Center for Sports & Management

The Quest for the Chinese football consumer

The Chinese government is pushing the country to become a powerhouse in football. Their ambitious plans include getting 50 million Chinese to play football by 2020, with the ultimate goal of winning the football World Cup in the next decades to come. China’s concerted football engagement fertilizes the development of domestic football consumers supporting both domestic and foreign clubs.

This is common sense. At the end of the day, it is decisive who wins over the Chinese football fan while competing with the well-advanced entertainment industry in China. The Chinese Super League and top European football clubs need to face their competitors from other sports and entertainment industries to take advantage of the current “gold rush” in football. And they need to beat them in the digital race!

Download the report here: Dancing With The Dragon

All the efforts in growing a fan base will in general promote the sport to become a national pastime in China. For a fan culture to grow and fuel, it is crucial to understand how and why the Chinese people consume football – on the pitch as well as in the digital sphere. Furthermore, it is important to identify inherent motivations and needs (e.g., for drama, escapism, or knowledge) that influence the decision to watch football and to better target the communication toward sport spectators. We decided to examine what a typical Chinese football consumer looks like. What are the motives to watch football? Which football stars and clubs are supported and why? What role do digital channels play for football consumption? How does a boom in eSports affect sport consumer behavior? What are commonalities and differences between the Chinese and more or less advanced football markets abroad?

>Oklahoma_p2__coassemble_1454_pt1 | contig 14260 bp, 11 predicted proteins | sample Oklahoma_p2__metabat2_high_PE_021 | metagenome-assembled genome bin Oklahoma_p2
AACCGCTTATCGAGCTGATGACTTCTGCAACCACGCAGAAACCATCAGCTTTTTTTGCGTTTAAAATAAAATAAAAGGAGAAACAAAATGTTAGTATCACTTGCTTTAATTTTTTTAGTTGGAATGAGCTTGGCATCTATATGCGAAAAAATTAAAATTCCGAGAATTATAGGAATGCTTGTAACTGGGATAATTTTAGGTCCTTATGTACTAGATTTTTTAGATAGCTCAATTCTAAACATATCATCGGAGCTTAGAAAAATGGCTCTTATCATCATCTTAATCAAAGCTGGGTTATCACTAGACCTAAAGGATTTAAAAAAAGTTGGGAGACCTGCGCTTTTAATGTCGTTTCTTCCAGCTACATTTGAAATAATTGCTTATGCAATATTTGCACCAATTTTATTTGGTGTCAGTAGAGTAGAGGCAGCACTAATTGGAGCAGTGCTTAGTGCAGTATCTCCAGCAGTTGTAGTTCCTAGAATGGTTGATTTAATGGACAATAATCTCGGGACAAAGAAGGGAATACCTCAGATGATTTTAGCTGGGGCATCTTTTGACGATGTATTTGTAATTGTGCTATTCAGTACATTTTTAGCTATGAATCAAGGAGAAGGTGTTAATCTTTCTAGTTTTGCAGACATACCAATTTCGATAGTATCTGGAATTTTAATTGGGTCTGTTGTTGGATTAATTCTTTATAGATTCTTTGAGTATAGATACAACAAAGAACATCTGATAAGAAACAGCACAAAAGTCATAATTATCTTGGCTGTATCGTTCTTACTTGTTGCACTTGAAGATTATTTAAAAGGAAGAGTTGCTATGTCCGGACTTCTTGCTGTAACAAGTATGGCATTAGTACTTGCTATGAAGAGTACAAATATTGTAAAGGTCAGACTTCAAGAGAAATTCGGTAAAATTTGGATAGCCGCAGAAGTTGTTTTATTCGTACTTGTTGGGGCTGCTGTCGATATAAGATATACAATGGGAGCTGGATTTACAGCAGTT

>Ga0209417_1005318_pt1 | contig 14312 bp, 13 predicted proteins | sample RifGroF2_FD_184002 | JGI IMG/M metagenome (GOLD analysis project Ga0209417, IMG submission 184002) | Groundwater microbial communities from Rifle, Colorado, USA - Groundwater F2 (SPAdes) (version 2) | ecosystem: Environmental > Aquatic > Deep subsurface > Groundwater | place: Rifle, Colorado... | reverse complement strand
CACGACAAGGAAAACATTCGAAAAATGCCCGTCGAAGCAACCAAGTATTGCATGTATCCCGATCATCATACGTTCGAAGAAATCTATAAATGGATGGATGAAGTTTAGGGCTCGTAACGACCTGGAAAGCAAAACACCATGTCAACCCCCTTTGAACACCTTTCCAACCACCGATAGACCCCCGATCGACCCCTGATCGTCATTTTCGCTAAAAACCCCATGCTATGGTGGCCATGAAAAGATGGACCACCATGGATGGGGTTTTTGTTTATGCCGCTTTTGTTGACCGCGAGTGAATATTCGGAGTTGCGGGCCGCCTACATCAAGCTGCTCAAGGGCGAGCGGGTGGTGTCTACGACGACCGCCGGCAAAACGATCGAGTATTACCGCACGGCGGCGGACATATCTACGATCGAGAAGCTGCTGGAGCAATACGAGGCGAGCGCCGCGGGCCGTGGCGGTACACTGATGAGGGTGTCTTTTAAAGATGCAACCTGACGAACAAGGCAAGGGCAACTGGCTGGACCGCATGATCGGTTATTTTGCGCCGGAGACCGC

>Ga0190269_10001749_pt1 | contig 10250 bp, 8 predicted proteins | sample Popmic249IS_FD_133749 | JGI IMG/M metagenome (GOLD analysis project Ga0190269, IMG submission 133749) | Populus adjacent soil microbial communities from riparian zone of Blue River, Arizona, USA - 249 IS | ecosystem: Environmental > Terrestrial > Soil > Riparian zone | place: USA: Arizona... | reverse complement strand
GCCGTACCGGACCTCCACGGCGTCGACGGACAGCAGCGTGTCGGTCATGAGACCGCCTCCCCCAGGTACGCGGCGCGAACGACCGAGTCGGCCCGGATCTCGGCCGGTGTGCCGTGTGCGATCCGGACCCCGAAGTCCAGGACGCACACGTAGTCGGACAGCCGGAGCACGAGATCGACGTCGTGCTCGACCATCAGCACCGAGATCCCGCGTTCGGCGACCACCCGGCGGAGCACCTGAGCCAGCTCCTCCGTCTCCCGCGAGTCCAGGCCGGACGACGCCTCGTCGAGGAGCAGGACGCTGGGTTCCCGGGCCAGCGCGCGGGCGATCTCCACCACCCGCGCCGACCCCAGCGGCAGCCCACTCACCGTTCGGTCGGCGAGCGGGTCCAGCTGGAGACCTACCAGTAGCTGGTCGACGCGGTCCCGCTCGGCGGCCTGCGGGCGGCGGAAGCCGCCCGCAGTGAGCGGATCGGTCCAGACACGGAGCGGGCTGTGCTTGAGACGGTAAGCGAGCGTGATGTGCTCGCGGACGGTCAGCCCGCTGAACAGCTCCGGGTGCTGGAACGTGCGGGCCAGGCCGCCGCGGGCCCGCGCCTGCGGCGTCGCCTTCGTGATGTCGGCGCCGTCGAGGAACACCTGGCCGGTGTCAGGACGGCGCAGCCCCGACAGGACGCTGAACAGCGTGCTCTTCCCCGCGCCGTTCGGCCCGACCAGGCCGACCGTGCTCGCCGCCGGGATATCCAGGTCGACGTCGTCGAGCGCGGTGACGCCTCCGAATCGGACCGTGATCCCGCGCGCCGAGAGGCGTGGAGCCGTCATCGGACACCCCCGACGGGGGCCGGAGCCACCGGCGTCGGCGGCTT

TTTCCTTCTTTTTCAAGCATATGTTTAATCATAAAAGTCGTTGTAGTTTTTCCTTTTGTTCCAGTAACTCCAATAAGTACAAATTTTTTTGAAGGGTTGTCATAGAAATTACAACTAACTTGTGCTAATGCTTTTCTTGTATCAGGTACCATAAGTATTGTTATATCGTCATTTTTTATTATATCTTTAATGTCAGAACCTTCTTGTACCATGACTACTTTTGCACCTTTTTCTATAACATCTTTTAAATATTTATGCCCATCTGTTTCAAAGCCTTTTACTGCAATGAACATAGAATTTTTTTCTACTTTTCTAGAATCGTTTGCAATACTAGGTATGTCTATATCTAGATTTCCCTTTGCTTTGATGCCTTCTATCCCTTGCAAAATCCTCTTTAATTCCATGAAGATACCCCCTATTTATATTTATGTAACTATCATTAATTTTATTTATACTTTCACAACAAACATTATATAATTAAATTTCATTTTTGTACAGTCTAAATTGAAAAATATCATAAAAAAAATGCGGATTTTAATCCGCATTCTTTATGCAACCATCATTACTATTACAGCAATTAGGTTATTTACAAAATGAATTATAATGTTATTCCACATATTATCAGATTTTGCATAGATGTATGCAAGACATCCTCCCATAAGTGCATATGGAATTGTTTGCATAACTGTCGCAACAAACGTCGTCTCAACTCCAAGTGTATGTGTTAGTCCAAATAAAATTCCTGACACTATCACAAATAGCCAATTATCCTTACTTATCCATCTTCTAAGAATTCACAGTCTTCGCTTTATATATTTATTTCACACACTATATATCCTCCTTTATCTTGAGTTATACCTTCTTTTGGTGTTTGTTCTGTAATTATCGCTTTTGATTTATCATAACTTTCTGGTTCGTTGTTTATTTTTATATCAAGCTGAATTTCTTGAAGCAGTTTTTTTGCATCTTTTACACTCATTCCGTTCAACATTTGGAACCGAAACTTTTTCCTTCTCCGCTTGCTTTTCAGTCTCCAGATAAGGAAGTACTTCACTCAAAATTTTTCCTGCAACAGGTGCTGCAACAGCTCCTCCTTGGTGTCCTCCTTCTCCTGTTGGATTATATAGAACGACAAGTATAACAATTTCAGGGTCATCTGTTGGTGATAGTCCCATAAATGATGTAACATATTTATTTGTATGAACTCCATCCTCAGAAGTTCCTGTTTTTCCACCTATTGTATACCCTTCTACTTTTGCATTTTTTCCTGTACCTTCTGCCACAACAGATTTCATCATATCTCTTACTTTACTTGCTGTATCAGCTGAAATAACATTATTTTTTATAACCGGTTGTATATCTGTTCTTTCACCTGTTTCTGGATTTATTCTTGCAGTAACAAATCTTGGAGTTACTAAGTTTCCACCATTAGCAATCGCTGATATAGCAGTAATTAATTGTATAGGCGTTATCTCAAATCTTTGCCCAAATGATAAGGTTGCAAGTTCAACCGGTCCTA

Accordingly, the Center for Sports and Management (CSM) at WHU – Otto Beisheim School of Management designed a representative survey across five different countries (China, Germany, USA, South Korea, and Japan) exploring individual spectator motives, characteristics of favorite players and teams, and sport (media) consumption behavior. The research study was conducted with the support of Nielsen Sports. Overall, 5,000 people participated in the online survey and face-to-face interviews (China). Their opinions are representative for a population of 1.899 billion people in Asia, Europe, and the USA. The survey results were discussed with China experts to derive recommendations for designing marketing and sales strategies tailored.

Prof. Sascha L. Schmidt